Search - After the Fire :: Signs of Change

Signs of Change
After the Fire
Signs of Change
Genres: Alternative Rock, Rock
  •  Track Listings (10) - Disc #1

2005 reissue, & first time on CD, of the UK new wave act's 1978 album includes four previously unreleased bonus tracks, 'Samaritan Woman', 'Dreamaway', 'Hallelujah', & 'Back to the Light' (Demo). AFT.


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CD Details

All Artists: After the Fire
Title: Signs of Change
Members Wishing: 1
Total Copies: 0
Label: Avalon
Release Date: 1/11/2005
Album Type: Import
Genres: Alternative Rock, Rock
Style: New Wave & Post-Punk
Number of Discs: 1
SwapaCD Credits: 1
UPC: 766481097471


Album Description
2005 reissue, & first time on CD, of the UK new wave act's 1978 album includes four previously unreleased bonus tracks, 'Samaritan Woman', 'Dreamaway', 'Hallelujah', & 'Back to the Light' (Demo). AFT.

CD Reviews

New wavers doing prog rock!
BENJAMIN MILER | Veneta, Oregon | 12/19/2006
(4 out of 5 stars)

"I, for years, ignored After the Fire, after all, the band inflicted us with their English language hit version of Falco's "Der Kommisar". The other reason is I'm not into New Wave. I grew up in the 1980s and I was exposed to my fair share of New Wave, MTV pushed a lot of that. It wasn't my kind of music. I was rather shocked to find ATF in an entry of the Gibraltar Encyclopedia of Progressive Rock, and it stated they were once a prog rock band, and this 1978 debut, Signs of Change was that album. I knew right away not to bother finding the LP, it's quite rare, but I have now acquired a CD reissue, which also includes four cuts, recorded in 1974 and 1976. Signs of Change was released by the band themselves on their own Rapid Records label. The band wanted the album out before the Christmas of 1977, but for some reason didn't get released until April 1978. This was 1978, when prog rock was starting to get into serious trouble, the rock press was seriously turning their backs on this kind of music (punk was now the music the press and many music fans were now embracing), and many great bands started releasing what many regard as their weakest albums of their careers (Yes' Tormato, ELP's Love Beach, Gentle Giant's Giant for a Day, etc.). Strangely the British press was more kind to Signs of Change, and even John Peel played some of their material on BBC Radio 1.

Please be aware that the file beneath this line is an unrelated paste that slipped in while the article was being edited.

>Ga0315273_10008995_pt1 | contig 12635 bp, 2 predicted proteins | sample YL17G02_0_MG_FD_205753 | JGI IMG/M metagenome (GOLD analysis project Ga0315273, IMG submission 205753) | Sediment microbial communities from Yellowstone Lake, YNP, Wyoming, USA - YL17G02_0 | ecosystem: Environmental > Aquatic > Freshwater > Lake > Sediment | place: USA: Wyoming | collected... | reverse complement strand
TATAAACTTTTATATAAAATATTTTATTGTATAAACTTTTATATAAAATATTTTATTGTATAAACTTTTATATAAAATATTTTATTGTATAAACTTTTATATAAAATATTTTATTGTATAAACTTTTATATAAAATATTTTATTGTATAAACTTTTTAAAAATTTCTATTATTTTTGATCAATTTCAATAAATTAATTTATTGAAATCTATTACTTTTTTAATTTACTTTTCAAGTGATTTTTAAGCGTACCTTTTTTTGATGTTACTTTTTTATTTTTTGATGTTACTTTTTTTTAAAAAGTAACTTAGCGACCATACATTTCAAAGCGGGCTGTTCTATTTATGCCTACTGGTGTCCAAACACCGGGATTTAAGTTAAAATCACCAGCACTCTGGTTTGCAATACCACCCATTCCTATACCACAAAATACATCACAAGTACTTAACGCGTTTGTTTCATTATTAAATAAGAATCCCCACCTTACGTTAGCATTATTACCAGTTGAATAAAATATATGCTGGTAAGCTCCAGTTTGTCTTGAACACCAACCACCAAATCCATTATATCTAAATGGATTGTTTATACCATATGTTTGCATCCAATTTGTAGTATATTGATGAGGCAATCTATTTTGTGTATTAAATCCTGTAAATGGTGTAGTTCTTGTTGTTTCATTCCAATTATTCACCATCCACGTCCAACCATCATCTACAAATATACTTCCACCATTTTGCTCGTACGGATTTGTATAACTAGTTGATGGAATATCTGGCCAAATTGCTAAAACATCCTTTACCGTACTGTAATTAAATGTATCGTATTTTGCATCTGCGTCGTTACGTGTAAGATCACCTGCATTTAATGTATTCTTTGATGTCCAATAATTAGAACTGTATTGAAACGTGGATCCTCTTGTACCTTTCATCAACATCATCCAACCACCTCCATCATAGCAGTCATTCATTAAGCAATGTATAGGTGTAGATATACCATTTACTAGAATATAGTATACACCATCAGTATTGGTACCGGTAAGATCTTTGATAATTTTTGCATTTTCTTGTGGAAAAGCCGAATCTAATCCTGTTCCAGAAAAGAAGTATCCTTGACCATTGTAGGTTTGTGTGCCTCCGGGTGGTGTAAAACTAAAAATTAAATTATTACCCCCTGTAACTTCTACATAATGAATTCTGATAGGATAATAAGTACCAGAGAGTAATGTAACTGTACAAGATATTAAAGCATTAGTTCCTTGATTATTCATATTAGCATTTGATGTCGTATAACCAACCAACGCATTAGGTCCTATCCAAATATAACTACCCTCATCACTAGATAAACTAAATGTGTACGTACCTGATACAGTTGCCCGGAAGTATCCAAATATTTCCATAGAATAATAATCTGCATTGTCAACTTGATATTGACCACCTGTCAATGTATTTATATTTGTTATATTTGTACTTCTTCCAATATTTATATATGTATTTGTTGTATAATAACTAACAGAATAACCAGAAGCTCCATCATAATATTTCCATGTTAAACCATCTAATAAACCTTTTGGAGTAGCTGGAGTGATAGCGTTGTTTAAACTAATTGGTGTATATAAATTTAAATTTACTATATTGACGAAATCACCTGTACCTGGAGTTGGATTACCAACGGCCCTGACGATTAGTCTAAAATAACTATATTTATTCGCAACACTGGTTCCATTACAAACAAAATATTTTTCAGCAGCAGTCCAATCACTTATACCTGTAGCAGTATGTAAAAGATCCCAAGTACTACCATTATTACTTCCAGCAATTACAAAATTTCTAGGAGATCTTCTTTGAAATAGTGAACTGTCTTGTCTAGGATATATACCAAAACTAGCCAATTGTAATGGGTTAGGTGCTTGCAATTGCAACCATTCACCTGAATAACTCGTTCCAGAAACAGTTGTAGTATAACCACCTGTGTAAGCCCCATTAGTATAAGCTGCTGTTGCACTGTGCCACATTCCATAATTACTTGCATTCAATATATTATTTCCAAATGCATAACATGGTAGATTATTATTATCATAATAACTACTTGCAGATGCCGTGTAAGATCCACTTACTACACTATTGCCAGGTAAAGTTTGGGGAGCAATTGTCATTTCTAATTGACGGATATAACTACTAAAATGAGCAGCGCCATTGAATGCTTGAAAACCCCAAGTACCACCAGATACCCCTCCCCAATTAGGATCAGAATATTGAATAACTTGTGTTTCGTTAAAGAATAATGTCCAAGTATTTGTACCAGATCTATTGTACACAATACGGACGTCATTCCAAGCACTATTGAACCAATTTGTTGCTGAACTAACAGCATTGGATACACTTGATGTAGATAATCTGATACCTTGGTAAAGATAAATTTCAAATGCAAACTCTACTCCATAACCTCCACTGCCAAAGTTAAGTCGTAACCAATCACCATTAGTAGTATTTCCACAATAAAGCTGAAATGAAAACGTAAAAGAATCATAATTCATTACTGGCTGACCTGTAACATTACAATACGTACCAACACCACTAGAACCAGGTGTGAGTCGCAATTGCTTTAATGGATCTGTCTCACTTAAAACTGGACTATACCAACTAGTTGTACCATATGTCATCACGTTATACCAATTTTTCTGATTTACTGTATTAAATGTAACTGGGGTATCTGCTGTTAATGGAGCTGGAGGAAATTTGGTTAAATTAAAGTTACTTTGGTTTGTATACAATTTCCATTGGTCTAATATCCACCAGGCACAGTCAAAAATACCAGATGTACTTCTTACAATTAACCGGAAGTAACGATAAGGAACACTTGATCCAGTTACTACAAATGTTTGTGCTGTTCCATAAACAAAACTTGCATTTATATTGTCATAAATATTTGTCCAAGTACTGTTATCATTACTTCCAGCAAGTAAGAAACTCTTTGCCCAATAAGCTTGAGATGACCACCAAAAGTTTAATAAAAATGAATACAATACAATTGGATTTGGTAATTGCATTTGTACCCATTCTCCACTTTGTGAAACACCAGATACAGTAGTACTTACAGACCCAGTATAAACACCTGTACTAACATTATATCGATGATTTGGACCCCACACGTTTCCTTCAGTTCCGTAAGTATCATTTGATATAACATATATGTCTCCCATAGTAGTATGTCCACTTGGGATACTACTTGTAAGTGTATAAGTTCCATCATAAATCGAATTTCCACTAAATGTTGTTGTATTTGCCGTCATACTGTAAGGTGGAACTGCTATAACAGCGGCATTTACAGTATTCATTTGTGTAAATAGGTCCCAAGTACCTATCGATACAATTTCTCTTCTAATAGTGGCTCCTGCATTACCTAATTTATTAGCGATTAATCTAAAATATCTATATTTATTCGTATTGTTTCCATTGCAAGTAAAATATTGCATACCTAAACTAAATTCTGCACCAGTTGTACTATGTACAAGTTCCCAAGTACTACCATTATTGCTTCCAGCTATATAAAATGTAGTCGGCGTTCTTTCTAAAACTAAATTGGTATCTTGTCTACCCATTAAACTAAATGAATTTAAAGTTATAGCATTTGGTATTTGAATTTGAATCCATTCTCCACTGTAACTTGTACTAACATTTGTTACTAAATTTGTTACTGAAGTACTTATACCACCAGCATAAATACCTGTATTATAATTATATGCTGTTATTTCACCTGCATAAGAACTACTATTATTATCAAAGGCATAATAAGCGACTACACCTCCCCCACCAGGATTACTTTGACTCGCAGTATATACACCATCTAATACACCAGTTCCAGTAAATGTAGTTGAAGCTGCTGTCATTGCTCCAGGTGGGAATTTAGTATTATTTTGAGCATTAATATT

If you're a fan of the New Wave ATF, be prepared for a shock with Signs of Change. Keyboardist Peter Banks (not to be confused with the ex-Yes guitarist, that's why the ATF Peter Banks changed his name to "Memory" Banks) really lays it on thick with Hammond organ and Mini Moog in true prog fashion (in the Yes/ELP/Genesis/Greenslade variety). He really steals the show here, but then you also have bassist Nick Battle, guitarist Andy Piercy, and drummer Ivor Twidell, most members handling vocal duties. The band was Methodist, so the music has a strong Christian theme, of the born-again variety. Most of the lyrics seem to have the theme of "my life had no meaning, until I found religion". While most of this album sticks to a Yes/Genesis/ELP/Greenslade vein, "Jigs" finds the band exploring English folk music, complete with fiddling, and fife-like sounds played on Banks' Moog. And the first part of "Pilgrim" finds the band strangely much more in Fairport Convention or Steeleye Span territory, even Andy Piercy sounds like Martin Carthy (who was an on and off-again member of Steeleye Span), but then suddenly the music gets much more complex, the Moog kicks in and it's back to prog territory. Don't expect dark or sinister music (you'll never mistake these guys for Univers Zero, that's for sure), they wanted to create a more uplifting album for the Christian market. But it's still miles better than your typical CCM artist you can think of. If you're a prog rock fan, and not into New Wave, Signs of Change is the only album you need from ATF. On the other hand, if you like New Wave, then go for their following albums.

Unfortunately the band knew in 1978 they could no longer continue on playing prog rock, so once they got signed to CBS, they turned to New Wave, which served them quite well, after all, it was during this phase they gave us "Der Kommissar". But it's this debut recording that I recommend to prog rock fans, I am amazed a band not associated with prog rock would start their career doing full-blown prog!"